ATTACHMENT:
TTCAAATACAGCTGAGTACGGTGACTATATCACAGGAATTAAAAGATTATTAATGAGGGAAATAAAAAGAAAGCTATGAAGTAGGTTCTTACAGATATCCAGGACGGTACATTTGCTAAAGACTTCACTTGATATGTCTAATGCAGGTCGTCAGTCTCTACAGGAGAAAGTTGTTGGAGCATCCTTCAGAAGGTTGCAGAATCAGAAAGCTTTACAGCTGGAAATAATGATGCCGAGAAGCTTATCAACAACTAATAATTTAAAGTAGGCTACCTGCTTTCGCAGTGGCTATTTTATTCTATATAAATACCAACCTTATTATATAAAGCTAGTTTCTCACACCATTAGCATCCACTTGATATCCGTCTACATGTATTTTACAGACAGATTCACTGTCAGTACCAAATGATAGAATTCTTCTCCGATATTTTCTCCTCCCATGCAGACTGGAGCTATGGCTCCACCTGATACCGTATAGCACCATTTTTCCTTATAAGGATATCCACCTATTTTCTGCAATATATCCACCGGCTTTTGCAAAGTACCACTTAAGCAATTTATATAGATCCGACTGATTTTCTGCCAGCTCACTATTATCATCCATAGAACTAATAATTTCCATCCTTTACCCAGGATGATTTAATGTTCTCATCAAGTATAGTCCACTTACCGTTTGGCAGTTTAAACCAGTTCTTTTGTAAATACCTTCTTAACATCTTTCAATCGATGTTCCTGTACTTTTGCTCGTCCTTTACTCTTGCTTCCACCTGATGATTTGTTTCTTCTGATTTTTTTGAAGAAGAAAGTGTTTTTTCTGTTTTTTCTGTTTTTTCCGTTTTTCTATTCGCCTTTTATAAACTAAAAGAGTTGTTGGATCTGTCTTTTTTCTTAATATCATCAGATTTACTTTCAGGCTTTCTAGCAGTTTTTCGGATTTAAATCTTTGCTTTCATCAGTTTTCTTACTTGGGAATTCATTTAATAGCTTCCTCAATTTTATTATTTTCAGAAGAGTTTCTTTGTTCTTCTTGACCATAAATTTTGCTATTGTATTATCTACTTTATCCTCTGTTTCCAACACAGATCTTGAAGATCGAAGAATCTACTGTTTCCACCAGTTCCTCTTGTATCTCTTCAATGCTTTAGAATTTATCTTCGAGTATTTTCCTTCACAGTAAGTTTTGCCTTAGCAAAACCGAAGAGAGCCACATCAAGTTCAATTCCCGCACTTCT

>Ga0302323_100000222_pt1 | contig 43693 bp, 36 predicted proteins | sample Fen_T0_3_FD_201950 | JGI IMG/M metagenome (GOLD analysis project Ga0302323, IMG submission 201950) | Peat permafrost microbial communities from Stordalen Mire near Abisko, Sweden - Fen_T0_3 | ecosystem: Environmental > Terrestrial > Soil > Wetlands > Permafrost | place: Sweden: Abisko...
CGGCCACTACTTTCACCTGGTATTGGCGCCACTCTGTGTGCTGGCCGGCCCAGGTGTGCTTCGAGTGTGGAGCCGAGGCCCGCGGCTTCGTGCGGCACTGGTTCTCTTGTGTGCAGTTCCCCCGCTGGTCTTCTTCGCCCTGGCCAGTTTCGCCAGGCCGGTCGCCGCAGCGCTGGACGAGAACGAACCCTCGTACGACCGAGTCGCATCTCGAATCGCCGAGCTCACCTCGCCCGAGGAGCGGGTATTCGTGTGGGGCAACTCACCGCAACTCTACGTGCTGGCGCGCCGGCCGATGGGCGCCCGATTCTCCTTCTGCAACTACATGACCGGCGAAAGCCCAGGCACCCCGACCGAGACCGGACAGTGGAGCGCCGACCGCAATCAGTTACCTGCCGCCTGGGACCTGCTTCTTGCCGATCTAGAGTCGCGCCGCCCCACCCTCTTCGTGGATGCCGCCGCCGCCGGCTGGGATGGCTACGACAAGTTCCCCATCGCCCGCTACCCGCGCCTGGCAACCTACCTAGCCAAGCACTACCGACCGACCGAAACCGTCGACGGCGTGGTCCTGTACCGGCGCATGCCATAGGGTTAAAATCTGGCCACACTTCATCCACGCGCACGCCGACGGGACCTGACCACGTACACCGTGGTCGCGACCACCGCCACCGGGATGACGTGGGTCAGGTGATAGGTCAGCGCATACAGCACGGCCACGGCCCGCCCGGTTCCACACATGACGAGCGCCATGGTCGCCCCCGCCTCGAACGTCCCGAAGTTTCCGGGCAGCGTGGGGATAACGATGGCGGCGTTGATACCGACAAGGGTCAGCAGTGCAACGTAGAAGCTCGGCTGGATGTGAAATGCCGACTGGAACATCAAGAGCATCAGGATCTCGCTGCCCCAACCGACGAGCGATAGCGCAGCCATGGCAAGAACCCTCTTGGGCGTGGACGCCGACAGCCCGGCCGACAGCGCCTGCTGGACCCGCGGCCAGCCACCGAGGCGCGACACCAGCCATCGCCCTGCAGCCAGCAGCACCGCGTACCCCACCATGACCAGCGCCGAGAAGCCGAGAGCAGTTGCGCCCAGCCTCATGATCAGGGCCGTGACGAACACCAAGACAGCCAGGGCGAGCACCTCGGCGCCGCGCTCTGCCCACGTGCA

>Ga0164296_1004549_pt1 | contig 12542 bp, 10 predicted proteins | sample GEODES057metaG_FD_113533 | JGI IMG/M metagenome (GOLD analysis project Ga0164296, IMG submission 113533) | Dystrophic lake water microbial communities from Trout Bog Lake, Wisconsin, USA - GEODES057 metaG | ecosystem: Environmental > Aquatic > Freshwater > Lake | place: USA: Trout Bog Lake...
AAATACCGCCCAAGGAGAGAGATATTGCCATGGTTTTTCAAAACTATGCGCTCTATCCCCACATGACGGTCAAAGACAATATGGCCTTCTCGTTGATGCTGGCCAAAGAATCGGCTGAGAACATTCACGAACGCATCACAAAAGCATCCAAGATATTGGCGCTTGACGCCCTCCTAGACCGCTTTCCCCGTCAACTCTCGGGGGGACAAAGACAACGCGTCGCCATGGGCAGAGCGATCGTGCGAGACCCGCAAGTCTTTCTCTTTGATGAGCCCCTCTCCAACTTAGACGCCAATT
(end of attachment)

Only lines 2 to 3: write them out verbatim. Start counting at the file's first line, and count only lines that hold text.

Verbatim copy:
>Ga0302323_100000222_pt1 | contig 43693 bp, 36 predicted proteins | sample Fen_T0_3_FD_201950 | JGI IMG/M metagenome (GOLD analysis project Ga0302323, IMG submission 201950) | Peat permafrost microbial communities from Stordalen Mire near Abisko, Sweden - Fen_T0_3 | ecosystem: Environmental > Terrestrial > Soil > Wetlands > Permafrost | place: Sweden: Abisko...
CGGCCACTACTTTCACCTGGTATTGGCGCCACTCTGTGTGCTGGCCGGCCCAGGTGTGCTTCGAGTGTGGAGCCGAGGCCCGCGGCTTCGTGCGGCACTGGTTCTCTTGTGTGCAGTTCCCCCGCTGGTCTTCTTCGCCCTGGCCAGTTTCGCCAGGCCGGTCGCCGCAGCGCTGGACGAGAACGAACCCTCGTACGACCGAGTCGCATCTCGAATCGCCGAGCTCACCTCGCCCGAGGAGCGGGTATTCGTGTGGGGCAACTCACCGCAACTCTACGTGCTGGCGCGCCGGCCGATGGGCGCCCGATTCTCCTTCTGCAACTACATGACCGGCGAAAGCCCAGGCACCCCGACCGAGACCGGACAGTGGAGCGCCGACCGCAATCAGTTACCTGCCGCCTGGGACCTGCTTCTTGCCGATCTAGAGTCGCGCCGCCCCACCCTCTTCGTGGATGCCGCCGCCGCCGGCTGGGATGGCTACGACAAGTTCCCCATCGCCCGCTACCCGCGCCTGGCAACCTACCTAGCCAAGCACTACCGACCGACCGAAACCGTCGACGGCGTGGTCCTGTACCGGCGCATGCCATAGGGTTAAAATCTGGCCACACTTCATCCACGCGCACGCCGACGGGACCTGACCACGTACACCGTGGTCGCGACCACCGCCACCGGGATGACGTGGGTCAGGTGATAGGTCAGCGCATACAGCACGGCCACGGCCCGCCCGGTTCCACACATGACGAGCGCCATGGTCGCCCCCGCCTCGAACGTCCCGAAGTTTCCGGGCAGCGTGGGGATAACGATGGCGGCGTTGATACCGACAAGGGTCAGCAGTGCAACGTAGAAGCTCGGCTGGATGTGAAATGCCGACTGGAACATCAAGAGCATCAGGATCTCGCTGCCCCAACCGACGAGCGATAGCGCAGCCATGGCAAGAACCCTCTTGGGCGTGGACGCCGACAGCCCGGCCGACAGCGCCTGCTGGACCCGCGGCCAGCCACCGAGGCGCGACACCAGCCATCGCCCTGCAGCCAGCAGCACCGCGTACCCCACCATGACCAGCGCCGAGAAGCCGAGAGCAGTTGCGCCCAGCCTCATGATCAGGGCCGTGACGAACACCAAGACAGCCAGGGCGAGCACCTCGGCGCCGCGCTCTGCCCACGTGCA